Drum roll please. I have not lost anything. Not a thing. My new classes run from 8:45 AM until 1 PM Monday through Thursday. It is a 35 minute commute each way. I have to eat breakfast on those days or I would never, ever make it. If I have to work after school, it makes for a long day. At this point, I have not figured out how to fit in exercise. I've got to sit down and figure out a plan that will fit into this new schedule.
I've been thinking about my friend's blog post. She talked about being called 'sweetie' by young store clerks. Since she is doing the whole chemo thing again and has lost her hair, she wondered if it were because she looked pitiful. As a person on the other side of the counter, I thought about that. I have a lot of customers. Our store is busy. I am a blabber of the very worst caliber. Just ask Amanda, or Sophie, or Barb, or Kelly. My heavens. I could carry on an animated conversation with a stump. Anyhow, I've been thinking on this. Do I address people as 'sweetie'? And I think that I do. Young folks mostly. And you know who eats that up? The tough looking young men. I call them 'sweetie' or 'hon' and in a lot of cases, they seem to get a charge out of that. They'll look up from that sullen place in which many teenagers seem to reside, and they will say something, and then I'll say something back, and next thing you know, we're having a nice little conversation that doesn't involve a cell phone and texting. The elderly, well, I call them sir and ma'am. It's just my way. I would not dream of calling an old man 'sweetie'. Stuff like that could be misinterpreted, and I don't even open that door. I joke and laugh with them, same as I do everyone else, but they are never called sweetie, not by me. Older women? Well. They are ma'am, but if I have struck up a friendship, I might use a term of endearment. It might be 'sweetie' even. But it seems to me that there are women who you can call sweetie, and women that I would not dare to use the word on. Interestingly enough, I don't strike myself as a person who others would call sweetie.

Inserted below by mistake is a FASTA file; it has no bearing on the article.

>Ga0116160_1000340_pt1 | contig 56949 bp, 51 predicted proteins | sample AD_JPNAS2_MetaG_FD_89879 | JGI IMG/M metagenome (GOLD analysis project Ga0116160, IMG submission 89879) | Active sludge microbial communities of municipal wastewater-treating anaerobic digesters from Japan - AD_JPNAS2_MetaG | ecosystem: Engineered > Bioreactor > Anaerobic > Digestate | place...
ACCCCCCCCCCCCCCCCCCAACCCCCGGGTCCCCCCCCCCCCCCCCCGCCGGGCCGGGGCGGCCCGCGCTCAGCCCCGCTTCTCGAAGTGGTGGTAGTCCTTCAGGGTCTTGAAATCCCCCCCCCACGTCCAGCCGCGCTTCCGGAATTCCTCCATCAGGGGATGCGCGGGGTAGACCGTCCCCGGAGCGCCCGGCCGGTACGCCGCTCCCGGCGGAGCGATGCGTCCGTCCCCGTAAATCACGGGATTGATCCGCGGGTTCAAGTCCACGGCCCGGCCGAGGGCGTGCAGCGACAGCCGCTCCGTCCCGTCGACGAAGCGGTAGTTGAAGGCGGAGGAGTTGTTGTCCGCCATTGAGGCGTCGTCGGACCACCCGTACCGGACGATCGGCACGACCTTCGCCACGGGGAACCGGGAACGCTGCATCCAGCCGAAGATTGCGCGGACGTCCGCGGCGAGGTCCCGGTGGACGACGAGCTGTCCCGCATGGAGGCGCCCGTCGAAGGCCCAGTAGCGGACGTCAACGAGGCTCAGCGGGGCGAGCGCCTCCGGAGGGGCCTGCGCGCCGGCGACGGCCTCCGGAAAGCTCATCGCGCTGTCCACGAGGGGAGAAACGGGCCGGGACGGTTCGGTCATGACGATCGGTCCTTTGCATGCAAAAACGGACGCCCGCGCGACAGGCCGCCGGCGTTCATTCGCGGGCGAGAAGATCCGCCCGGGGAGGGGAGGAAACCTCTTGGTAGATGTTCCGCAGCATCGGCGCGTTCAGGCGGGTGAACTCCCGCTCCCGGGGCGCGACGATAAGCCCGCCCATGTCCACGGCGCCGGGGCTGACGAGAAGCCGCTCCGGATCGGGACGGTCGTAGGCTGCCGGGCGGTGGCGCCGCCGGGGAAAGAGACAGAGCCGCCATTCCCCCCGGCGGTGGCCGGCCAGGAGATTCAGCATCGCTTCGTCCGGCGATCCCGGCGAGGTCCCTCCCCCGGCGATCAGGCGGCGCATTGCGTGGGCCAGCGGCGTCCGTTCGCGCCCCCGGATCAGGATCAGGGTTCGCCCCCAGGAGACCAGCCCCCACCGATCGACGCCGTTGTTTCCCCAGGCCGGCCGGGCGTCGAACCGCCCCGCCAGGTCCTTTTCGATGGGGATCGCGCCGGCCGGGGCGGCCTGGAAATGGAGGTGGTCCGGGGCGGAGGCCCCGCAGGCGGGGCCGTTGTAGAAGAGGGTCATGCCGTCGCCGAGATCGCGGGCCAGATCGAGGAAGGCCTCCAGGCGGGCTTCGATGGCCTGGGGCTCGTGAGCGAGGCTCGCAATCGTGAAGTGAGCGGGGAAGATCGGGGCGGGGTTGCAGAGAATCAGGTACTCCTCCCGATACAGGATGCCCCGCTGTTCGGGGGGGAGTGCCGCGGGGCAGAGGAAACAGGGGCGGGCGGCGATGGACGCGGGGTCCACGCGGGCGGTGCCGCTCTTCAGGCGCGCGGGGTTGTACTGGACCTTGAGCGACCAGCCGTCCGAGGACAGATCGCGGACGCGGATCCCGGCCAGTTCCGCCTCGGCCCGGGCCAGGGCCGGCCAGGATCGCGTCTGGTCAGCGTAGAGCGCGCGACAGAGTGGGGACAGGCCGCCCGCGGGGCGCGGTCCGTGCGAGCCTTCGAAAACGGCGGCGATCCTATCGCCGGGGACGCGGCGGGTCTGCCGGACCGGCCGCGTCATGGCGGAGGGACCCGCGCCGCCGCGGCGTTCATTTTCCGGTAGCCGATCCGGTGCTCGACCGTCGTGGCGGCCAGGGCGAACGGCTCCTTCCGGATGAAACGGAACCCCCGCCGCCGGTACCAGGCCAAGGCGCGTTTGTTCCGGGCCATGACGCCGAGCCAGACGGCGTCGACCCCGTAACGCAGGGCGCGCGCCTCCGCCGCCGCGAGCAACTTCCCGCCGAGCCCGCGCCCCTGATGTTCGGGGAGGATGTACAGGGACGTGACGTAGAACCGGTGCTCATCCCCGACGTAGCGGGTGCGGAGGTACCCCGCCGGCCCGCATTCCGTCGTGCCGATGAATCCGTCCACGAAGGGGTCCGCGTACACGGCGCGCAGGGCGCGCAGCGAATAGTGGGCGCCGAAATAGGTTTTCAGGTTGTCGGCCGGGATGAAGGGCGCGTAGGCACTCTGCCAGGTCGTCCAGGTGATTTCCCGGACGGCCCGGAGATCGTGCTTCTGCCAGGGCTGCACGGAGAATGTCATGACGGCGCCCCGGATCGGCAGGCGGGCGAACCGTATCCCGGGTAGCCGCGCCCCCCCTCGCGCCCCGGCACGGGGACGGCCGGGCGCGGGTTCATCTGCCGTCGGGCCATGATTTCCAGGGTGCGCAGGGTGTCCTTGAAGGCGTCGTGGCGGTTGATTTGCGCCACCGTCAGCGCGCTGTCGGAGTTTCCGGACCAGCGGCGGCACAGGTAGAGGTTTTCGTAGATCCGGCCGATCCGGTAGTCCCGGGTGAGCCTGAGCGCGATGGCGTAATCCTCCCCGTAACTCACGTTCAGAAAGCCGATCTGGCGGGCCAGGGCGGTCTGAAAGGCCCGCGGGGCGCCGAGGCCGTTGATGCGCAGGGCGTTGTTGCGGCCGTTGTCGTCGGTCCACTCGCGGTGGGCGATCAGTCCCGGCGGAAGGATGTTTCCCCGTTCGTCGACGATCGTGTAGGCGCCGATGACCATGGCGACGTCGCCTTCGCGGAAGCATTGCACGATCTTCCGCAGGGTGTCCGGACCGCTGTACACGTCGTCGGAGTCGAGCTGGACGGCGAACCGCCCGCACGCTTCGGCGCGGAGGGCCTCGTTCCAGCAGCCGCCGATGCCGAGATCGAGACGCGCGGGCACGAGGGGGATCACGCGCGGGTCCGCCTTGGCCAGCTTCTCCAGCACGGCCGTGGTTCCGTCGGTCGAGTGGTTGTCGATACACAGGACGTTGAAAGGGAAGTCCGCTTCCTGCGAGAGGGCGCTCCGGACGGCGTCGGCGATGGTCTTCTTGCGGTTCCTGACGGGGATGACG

The one thing that I would venture to say is this. Whoever was on the other side of the counter looked up and saw WhiteStone. Just that fact alone is remarkable. I'm often waited on by people who scarcely look at you. She saw an older woman, with a scarf. She may have surmised 'chemo patient'. Maybe she did feel pity. But she tried to be kind, and God knows, kindness is in pretty short order in this world. I try to bring the same thing to my own counter.
It has been a rough week here. A couple friends have each received some very bad news, and although I would like very much to be helpful to them, I'm so busy that I've scarcely time to make phone calls to them, let alone stop by to be helpful or to say the helpful thing. I feel badly about that, especially since each of them have been such encouragers for me. We are again without a pet. Buster has returned to his 'mother', home from Nashville. I haven't even had time to talk to her about her trip. As nice as it was to have an animal in the house, it's good that Buster has gone back home. Karen would have had a fit if she knew that he'd been tree'd by the neighbor dog.